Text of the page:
In -327, Alexander put an end to the resistance of the last loyalists of Darius III. Alexander thus has under his control Macedon, Greece, Syria, Egypt, and Persia. He decides to continue his conquest by attacking the heart of Asia: the India of the king Porus.
In July of the year -326, Porus tries to stop the progression of the troops of Alexander at the time of the Battle of the Hydaspes (the Hydaspes river is a river at the foot of Everest today called the Jhelum river).
During this battle, Alexander and Porus will each have about the same number of men (34,000 infantrymen and 5,000 horsemen for Alexander against 30,000 infantrymen and 4,000 horsemen for Porus). However, Porus has an advantage of size against Alexander: he is accompanied by 300 mounted war elephants.
During this battle, Alexander knows that his cavalry will be of no use against the elephants (because the horses will be too frightened to charge such large animals). Alexander thus decides to oppose the elephants to his Macedonian and Greek phalanxes provided with spades and bows. The phalangists succeed in routing the elephants but undergo enormous losses.
Above: a medieval representation of the Battle of the Hydaspe.
Elephants defeated, king Porus, wounded during the fight, surrenders to Alexander. Alexander still wants to continue his conquest towards the east. However, this time, his Macedonian and Greek soldiers, exhausted after an expedition of conquest having started in -334 (that is to say 8 years earlier), refuse to follow him and threaten to revolt. Alexander is forced to listen to them. He resumes the way of the return.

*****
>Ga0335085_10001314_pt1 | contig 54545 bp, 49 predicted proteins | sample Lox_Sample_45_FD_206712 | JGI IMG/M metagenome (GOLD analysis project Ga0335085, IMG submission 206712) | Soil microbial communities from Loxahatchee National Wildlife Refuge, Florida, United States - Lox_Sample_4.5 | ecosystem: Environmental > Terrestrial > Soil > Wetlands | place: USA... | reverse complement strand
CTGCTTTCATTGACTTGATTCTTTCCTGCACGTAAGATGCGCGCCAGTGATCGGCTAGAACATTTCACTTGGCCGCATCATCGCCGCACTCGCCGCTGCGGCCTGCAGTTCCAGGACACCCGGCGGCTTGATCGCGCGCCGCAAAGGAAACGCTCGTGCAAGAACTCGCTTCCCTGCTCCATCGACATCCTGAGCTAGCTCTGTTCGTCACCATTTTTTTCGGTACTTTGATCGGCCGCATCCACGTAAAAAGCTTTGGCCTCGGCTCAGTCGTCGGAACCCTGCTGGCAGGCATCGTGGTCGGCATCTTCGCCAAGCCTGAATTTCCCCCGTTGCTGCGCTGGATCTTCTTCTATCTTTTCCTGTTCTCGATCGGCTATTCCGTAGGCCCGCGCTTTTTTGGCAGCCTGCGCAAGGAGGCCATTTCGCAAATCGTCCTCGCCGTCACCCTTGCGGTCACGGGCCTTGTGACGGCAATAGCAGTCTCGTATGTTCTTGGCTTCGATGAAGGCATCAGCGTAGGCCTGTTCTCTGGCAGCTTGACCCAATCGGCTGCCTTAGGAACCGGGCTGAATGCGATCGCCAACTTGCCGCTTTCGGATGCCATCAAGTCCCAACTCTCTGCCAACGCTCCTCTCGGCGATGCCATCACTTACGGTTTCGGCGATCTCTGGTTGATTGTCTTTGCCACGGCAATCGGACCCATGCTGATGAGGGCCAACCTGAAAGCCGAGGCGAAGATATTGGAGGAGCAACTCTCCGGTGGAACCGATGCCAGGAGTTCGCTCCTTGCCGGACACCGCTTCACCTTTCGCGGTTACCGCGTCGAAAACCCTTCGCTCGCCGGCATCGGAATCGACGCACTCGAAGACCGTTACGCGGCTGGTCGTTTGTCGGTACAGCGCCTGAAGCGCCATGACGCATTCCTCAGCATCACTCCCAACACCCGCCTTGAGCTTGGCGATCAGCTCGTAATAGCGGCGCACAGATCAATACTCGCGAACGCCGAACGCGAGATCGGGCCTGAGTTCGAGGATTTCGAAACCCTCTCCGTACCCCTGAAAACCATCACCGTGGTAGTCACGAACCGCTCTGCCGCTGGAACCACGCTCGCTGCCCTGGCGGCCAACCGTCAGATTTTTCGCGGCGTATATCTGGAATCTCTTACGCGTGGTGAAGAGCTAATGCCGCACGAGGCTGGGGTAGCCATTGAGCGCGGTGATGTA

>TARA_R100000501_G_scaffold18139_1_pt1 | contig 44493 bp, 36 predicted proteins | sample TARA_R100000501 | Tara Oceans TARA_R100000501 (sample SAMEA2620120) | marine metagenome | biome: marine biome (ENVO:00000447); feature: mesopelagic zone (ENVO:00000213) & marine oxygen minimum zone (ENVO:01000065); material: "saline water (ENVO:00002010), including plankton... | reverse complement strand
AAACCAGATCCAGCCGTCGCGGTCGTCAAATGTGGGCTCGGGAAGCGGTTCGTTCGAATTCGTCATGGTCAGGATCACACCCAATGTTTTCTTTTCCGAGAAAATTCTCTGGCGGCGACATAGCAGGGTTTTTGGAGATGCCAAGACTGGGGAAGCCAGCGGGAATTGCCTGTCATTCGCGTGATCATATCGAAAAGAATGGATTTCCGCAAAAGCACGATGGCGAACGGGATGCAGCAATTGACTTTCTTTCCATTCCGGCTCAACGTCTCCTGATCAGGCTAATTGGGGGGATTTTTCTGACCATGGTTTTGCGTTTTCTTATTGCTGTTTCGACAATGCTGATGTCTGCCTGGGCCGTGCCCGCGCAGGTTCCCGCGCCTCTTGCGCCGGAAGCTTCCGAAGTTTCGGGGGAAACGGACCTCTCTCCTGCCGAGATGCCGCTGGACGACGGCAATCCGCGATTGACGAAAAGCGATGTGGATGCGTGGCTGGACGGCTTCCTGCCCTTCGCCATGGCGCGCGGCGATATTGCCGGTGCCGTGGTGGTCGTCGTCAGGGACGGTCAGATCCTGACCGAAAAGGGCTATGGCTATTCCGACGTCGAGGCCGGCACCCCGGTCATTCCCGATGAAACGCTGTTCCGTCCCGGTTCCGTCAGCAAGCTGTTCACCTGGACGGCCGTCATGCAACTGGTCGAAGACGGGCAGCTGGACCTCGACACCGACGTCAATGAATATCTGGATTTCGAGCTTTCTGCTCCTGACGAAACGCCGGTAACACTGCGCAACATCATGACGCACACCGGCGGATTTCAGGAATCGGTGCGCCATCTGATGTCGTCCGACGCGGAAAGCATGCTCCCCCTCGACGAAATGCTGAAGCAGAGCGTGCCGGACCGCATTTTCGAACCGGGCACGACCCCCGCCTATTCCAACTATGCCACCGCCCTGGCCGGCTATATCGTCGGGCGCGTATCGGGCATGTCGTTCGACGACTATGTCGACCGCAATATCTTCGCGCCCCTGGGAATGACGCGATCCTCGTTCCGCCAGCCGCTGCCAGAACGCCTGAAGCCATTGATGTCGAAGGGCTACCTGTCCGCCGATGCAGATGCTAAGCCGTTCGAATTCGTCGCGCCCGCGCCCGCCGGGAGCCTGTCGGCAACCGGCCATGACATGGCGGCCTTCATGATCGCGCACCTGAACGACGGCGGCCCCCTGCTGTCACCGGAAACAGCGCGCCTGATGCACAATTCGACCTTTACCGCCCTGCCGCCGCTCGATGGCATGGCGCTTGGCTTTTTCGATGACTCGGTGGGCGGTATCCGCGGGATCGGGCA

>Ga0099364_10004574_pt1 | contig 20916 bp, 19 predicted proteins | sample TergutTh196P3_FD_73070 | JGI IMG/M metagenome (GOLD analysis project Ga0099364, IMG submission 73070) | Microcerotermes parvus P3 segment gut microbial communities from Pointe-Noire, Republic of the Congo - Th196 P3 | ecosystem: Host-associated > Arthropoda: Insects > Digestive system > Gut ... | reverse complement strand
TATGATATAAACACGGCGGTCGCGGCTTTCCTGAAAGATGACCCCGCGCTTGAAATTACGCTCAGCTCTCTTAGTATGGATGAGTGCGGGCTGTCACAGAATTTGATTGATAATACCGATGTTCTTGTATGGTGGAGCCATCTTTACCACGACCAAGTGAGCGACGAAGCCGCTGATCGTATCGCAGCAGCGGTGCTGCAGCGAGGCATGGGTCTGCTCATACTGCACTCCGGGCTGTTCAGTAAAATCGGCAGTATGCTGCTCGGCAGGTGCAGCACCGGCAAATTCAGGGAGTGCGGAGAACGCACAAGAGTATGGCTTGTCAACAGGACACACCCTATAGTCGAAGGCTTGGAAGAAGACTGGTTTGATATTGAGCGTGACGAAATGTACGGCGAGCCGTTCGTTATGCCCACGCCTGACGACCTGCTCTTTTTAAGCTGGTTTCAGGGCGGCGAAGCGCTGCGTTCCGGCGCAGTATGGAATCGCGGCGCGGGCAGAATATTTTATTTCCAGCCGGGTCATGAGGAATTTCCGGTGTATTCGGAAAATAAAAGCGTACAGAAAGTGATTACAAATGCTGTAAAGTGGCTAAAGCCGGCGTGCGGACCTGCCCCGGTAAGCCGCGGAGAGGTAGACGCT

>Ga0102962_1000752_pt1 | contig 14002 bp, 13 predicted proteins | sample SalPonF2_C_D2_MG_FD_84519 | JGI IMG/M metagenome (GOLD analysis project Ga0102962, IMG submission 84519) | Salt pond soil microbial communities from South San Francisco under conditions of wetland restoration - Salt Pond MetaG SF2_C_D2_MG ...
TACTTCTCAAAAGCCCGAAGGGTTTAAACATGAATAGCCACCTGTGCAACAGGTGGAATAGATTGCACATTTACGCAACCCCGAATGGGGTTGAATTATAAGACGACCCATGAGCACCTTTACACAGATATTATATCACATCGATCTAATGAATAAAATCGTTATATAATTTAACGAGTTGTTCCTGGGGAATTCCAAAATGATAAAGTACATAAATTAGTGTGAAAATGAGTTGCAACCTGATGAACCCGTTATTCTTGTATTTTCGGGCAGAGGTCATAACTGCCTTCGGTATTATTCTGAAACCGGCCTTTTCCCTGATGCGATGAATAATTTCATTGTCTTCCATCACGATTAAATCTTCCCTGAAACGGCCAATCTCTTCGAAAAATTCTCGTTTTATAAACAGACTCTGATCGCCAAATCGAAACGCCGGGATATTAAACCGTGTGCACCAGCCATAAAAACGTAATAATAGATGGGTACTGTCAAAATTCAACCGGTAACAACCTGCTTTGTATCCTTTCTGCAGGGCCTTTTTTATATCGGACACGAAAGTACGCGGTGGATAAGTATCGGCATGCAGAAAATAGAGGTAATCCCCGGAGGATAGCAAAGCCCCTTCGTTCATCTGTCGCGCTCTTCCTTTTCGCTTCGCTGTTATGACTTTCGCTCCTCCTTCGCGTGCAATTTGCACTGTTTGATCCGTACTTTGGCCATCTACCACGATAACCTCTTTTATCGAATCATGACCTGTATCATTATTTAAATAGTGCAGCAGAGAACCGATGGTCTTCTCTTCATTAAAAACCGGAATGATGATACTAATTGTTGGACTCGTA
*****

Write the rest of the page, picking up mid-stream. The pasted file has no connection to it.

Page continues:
After having crossed the desert of Gedrosia (in current Iran), Alexander arrives in -324 to Babylon, his new capital. Alexander dies one year later (probably of his alcoholism according to the majority of historians).
B) The death of Alexander the Great
In only 12 years (from -336 to -324), Alexander built himself an immense empire going from Macedon to India. With his death (at the 32 years age), on June 11 of the year -323, his heirs are not old enough to control his empire and are quickly assassinated.
The principal generals of Alexander fight between them to preserve the territory of which they were each one named governors. From 322 to 281, wars called "Wars of the Diadochi" (or "Wars of Alexander's Successors") take place. These wars lead to the break-up of Alexander's empire in the hands of several great kings:
- The general Cassander reigns on Macedon and a part of Greece (on the "Antigonid empire"). It is Cassander who made assassinate the legitimate heir of Alexander the Great, Alexander IV.
- The general Ptolemy reigns over Egypt of which he becomes the pharaoh. Ptolemy founds the "Ptolemaic dynasty" (which will last until the suicide of his descendant Cleopatra VII in -30).
- The general Seleucus reigns on the Persia of Darius III. He founds the "Seleucid dynasty" (which will reign until -64 on Persia).
Alexander the Great
This article finished, the life of Alexander has no more secrets for you! Alexander occupied an important place in the history books of all eras because his rapid conquest of an important part of the world in a very short time is a fascinating story.